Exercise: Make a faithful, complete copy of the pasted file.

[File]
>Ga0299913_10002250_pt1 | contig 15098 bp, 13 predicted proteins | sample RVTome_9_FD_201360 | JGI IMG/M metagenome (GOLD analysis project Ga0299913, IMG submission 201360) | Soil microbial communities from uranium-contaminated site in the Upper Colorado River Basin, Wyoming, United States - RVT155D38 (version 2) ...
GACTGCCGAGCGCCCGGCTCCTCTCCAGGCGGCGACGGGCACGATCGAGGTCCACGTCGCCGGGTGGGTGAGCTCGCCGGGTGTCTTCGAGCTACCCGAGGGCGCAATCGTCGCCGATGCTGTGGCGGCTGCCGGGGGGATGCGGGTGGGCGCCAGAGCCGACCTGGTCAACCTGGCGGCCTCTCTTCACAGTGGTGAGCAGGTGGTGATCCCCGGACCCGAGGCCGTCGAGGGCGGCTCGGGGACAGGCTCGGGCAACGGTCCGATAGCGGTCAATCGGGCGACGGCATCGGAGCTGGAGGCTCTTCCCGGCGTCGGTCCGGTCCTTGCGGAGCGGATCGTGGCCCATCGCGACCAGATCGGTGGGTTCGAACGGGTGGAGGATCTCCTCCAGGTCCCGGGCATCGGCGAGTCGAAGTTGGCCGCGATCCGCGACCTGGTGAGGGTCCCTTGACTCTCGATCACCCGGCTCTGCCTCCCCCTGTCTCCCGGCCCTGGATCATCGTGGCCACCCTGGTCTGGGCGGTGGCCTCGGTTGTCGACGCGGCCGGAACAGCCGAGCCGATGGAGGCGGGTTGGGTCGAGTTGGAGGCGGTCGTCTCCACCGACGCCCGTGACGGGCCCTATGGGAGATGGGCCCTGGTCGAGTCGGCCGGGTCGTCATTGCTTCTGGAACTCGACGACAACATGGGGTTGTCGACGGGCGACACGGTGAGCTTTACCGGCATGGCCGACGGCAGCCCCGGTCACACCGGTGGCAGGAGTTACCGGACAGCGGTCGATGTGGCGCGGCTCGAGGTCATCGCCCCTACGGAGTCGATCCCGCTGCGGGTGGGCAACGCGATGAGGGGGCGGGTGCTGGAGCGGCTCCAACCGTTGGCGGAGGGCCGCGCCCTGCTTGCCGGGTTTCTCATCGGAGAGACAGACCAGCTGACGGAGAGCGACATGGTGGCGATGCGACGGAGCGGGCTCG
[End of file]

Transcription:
>Ga0299913_10002250_pt1 | contig 15098 bp, 13 predicted proteins | sample RVTome_9_FD_201360 | JGI IMG/M metagenome (GOLD analysis project Ga0299913, IMG submission 201360) | Soil microbial communities from uranium-contaminated site in the Upper Colorado River Basin, Wyoming, United States - RVT155D38 (version 2) ...
GACTGCCGAGCGCCCGGCTCCTCTCCAGGCGGCGACGGGCACGATCGAGGTCCACGTCGCCGGGTGGGTGAGCTCGCCGGGTGTCTTCGAGCTACCCGAGGGCGCAATCGTCGCCGATGCTGTGGCGGCTGCCGGGGGGATGCGGGTGGGCGCCAGAGCCGACCTGGTCAACCTGGCGGCCTCTCTTCACAGTGGTGAGCAGGTGGTGATCCCCGGACCCGAGGCCGTCGAGGGCGGCTCGGGGACAGGCTCGGGCAACGGTCCGATAGCGGTCAATCGGGCGACGGCATCGGAGCTGGAGGCTCTTCCCGGCGTCGGTCCGGTCCTTGCGGAGCGGATCGTGGCCCATCGCGACCAGATCGGTGGGTTCGAACGGGTGGAGGATCTCCTCCAGGTCCCGGGCATCGGCGAGTCGAAGTTGGCCGCGATCCGCGACCTGGTGAGGGTCCCTTGACTCTCGATCACCCGGCTCTGCCTCCCCCTGTCTCCCGGCCCTGGATCATCGTGGCCACCCTGGTCTGGGCGGTGGCCTCGGTTGTCGACGCGGCCGGAACAGCCGAGCCGATGGAGGCGGGTTGGGTCGAGTTGGAGGCGGTCGTCTCCACCGACGCCCGTGACGGGCCCTATGGGAGATGGGCCCTGGTCGAGTCGGCCGGGTCGTCATTGCTTCTGGAACTCGACGACAACATGGGGTTGTCGACGGGCGACACGGTGAGCTTTACCGGCATGGCCGACGGCAGCCCCGGTCACACCGGTGGCAGGAGTTACCGGACAGCGGTCGATGTGGCGCGGCTCGAGGTCATCGCCCCTACGGAGTCGATCCCGCTGCGGGTGGGCAACGCGATGAGGGGGCGGGTGCTGGAGCGGCTCCAACCGTTGGCGGAGGGCCGCGCCCTGCTTGCCGGGTTTCTCATCGGAGAGACAGACCAGCTGACGGAGAGCGACATGGTGGCGATGCGACGGAGCGGGCTCG